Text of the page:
Pressure to Win
Who's under the most pressure to win a Super Bowl now that Peyton Manning no longer owns that burden? Here's a look at the 10 most likely candidates, beginning with Donovan McNabb, who's experienced three losses in NFC Championship games and one in a Super Bowl. Tick tock. Tick tock.
The marketing magnate who paid $800 million for the Redskins in 1999 and has poured millions into high-priced (and well-publicized) players and coaches, has yet to win a title as Washington's owner.
Leading the Bears to the Super Bowl in his first season as a starter did nothing to quiet Grossman's many critics, who think the young quarterback is too erratic to carry this team to a championship.
The mercurial but talented wideout arrives in New England this season sans NFL title and under great pressure to lead the Patriots back to the championship.
Vick's fans are still waiting for him to deliver on the enormous potential he has had since entering the league as the No. 1 pick in 2001. He has dazzled enough in spurts to earn one of the largest contracts in NFL history, but he needs to perform more consistently to reach the promised land.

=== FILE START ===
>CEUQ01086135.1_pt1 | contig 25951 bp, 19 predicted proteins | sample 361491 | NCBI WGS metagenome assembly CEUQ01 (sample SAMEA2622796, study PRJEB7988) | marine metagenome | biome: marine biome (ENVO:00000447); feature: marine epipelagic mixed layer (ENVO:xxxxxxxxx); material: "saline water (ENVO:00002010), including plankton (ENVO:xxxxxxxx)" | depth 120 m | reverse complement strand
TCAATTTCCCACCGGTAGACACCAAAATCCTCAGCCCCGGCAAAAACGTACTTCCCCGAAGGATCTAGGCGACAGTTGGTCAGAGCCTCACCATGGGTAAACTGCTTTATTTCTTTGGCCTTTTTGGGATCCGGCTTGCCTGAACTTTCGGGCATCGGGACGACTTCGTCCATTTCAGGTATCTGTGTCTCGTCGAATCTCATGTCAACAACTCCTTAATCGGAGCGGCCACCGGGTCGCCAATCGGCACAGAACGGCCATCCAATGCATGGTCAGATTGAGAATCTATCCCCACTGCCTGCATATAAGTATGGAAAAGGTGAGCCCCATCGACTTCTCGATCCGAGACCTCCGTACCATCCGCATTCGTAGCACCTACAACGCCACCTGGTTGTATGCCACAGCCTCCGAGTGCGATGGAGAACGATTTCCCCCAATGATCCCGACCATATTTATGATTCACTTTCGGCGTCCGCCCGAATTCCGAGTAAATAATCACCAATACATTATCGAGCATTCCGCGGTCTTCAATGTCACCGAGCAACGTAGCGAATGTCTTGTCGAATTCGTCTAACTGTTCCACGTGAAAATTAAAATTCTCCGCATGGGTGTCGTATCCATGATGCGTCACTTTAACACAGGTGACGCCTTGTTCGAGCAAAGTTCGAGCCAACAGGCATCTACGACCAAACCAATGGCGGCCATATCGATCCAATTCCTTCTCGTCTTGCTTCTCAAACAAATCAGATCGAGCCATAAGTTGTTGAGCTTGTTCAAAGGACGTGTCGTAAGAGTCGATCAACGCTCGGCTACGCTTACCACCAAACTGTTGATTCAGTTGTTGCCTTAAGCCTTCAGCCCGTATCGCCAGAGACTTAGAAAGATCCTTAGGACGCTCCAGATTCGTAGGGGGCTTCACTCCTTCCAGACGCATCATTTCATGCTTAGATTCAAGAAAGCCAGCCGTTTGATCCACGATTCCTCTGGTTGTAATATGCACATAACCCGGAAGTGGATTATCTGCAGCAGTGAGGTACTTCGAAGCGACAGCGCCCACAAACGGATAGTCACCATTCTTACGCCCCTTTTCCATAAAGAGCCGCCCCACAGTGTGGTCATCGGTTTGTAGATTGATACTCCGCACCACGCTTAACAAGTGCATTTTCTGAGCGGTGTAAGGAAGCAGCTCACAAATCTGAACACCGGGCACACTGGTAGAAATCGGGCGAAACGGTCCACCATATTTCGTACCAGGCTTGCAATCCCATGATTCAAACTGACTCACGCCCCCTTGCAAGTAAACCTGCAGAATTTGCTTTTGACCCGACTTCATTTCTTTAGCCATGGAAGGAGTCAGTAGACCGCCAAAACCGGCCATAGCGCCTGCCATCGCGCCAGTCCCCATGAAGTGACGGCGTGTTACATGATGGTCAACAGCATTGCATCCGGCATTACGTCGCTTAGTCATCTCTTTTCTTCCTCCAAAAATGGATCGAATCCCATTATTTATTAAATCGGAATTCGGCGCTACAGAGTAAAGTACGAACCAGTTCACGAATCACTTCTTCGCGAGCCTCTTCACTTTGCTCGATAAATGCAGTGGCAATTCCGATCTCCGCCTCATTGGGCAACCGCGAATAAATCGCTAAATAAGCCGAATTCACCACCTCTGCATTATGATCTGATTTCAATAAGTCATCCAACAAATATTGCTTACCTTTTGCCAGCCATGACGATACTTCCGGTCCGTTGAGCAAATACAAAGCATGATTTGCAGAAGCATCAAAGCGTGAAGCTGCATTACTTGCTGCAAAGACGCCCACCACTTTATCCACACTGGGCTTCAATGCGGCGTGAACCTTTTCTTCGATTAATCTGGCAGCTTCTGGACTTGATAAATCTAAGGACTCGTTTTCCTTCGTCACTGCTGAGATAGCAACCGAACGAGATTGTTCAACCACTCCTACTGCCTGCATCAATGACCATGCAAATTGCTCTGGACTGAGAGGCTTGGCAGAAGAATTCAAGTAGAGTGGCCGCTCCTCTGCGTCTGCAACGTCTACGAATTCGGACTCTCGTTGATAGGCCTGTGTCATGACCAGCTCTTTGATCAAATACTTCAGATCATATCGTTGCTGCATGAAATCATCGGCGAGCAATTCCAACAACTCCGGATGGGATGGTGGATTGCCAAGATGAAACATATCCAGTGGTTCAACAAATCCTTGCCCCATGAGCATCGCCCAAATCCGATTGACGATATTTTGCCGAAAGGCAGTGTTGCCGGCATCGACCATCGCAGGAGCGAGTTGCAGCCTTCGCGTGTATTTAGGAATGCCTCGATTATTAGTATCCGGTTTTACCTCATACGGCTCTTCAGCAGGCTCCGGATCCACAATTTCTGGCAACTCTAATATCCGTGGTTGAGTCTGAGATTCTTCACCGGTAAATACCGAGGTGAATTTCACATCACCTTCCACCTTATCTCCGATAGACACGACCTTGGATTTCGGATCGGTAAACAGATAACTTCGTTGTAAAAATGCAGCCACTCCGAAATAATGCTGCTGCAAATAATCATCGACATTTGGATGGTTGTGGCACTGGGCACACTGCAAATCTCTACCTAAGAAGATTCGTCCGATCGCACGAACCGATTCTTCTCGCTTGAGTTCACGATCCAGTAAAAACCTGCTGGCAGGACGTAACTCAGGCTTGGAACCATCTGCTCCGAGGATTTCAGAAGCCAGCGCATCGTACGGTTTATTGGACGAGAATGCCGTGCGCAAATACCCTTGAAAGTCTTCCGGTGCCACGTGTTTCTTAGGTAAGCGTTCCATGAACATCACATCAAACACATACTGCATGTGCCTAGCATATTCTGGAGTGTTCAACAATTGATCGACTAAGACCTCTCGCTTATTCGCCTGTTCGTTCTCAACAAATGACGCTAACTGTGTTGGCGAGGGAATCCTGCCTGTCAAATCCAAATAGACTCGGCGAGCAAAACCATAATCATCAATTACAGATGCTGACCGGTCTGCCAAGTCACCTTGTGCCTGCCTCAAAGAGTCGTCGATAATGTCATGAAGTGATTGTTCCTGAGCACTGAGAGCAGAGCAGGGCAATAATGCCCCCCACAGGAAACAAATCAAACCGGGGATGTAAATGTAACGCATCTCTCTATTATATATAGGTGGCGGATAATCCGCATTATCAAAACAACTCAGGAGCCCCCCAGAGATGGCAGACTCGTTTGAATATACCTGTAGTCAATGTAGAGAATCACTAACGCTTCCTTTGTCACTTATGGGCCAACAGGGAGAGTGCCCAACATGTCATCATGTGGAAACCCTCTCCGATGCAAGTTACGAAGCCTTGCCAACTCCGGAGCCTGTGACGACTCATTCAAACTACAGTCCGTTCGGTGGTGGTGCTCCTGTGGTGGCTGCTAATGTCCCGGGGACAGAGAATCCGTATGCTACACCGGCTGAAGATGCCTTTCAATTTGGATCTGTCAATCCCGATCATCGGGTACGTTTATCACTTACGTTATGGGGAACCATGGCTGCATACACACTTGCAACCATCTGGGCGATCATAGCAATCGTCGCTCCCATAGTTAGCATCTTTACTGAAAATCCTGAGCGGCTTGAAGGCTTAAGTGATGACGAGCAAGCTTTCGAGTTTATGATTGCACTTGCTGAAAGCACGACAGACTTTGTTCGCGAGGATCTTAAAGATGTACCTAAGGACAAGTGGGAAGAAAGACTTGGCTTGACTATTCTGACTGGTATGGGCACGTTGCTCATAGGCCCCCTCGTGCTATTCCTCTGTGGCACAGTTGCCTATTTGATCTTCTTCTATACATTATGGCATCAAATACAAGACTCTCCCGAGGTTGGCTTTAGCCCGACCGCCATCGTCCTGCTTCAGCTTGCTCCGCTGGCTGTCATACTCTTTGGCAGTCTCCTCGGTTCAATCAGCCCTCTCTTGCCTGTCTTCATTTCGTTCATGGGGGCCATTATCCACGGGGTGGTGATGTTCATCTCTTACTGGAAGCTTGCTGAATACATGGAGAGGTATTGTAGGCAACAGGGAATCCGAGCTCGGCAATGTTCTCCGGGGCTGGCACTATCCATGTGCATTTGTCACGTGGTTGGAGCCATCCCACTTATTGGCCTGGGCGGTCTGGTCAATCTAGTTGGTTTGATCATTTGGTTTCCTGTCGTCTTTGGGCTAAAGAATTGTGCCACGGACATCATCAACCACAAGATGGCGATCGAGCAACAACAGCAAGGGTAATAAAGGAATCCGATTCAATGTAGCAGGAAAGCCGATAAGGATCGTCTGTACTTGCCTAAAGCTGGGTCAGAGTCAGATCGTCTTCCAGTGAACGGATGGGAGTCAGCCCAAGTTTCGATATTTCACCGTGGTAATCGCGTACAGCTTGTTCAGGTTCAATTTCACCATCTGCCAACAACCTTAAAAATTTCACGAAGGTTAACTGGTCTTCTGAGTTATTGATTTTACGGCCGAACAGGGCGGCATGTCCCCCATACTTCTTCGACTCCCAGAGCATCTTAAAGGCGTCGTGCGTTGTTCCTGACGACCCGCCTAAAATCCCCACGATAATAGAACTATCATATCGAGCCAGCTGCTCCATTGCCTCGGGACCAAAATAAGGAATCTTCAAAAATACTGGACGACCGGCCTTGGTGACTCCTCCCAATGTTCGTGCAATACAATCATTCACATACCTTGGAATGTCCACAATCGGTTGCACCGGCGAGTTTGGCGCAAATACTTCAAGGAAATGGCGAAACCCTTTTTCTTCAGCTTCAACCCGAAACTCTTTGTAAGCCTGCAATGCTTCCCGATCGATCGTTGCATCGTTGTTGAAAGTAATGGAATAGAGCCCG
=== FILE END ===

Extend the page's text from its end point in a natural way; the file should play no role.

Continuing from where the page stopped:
A case could be made that there's more pressure on quarterback Philip Rivers than on Tomlinson to deliver San Diego a Super Bowl title. But given that LT's the reigning league MVP and a sure-fire Hall of Famer, we'll side with those who feel the burden falls more on his broad shoulders and shifty feet.
Now that older brother Peyton has finally raised the Lombardi Trophy, Eli knows critics will start asking if he can do the same. Oh, and he's playing for a franchise that hasn't won the big one since January 1991. No pressure there.
He reeled in nine catches for 122 yards during his one Super Bowl appearance with the Eagles in 2005, but his outspoken nature earned him a ticket out of Philly. For all the ill-will he's created, he knows a Super Bowl title would be a good way to go out.
Once arguably the NFL's premiere franchise, winning nine AFC East titles and two Super Bowls in the 1970s and 1980s, Miami has failed to reach a conference championship game since Huizenga bought the team in 1990.
The former Heisman winner and No. 1 pick has been the face of the Bengals' surge over the past few years, and he knows his legacy is intertwined with the city's title hopes.